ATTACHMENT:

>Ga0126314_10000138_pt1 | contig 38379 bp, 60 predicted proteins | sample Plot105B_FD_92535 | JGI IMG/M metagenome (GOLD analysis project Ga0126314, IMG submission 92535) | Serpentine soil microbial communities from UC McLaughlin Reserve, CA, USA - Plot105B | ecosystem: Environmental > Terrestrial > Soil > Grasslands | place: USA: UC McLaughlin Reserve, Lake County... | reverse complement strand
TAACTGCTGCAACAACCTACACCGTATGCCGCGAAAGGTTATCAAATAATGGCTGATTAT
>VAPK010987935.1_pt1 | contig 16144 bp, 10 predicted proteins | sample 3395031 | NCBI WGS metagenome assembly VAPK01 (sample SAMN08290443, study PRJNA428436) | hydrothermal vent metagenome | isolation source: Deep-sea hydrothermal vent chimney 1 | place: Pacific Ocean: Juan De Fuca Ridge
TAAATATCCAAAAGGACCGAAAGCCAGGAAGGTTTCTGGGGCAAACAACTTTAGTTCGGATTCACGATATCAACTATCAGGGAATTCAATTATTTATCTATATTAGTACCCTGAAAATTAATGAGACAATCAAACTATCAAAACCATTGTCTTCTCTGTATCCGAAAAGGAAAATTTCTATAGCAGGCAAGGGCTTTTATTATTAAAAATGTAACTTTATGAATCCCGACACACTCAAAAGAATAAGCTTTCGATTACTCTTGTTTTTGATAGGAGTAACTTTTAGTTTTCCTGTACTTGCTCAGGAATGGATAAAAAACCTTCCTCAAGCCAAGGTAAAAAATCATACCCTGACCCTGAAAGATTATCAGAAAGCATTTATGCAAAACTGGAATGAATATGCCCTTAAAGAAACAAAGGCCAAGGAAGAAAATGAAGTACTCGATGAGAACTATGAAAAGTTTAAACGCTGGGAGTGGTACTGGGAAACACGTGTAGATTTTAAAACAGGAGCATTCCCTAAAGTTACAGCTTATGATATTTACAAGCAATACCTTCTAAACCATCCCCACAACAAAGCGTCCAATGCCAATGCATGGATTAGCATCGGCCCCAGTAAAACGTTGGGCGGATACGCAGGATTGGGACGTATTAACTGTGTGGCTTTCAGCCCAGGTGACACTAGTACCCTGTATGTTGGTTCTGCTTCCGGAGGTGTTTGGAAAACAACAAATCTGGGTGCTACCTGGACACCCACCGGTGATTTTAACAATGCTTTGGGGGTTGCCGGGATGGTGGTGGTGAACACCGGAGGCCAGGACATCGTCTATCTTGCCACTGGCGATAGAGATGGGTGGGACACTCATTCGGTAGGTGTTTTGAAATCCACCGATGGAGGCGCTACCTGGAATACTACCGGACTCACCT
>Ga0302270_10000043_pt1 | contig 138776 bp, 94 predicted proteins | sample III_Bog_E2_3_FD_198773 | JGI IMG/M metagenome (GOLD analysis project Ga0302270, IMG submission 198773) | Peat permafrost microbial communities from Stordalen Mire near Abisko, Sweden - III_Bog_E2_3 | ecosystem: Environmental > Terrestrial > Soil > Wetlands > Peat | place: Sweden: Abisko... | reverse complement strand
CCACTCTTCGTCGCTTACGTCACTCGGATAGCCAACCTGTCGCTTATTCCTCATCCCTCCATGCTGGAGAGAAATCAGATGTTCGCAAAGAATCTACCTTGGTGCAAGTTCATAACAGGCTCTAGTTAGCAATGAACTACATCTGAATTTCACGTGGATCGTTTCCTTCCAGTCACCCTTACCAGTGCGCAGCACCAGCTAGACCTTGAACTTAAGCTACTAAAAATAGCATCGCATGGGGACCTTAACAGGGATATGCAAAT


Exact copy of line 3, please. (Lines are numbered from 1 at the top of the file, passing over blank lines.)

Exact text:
>VAPK010987935.1_pt1 | contig 16144 bp, 10 predicted proteins | sample 3395031 | NCBI WGS metagenome assembly VAPK01 (sample SAMN08290443, study PRJNA428436) | hydrothermal vent metagenome | isolation source: Deep-sea hydrothermal vent chimney 1 | place: Pacific Ocean: Juan De Fuca Ridge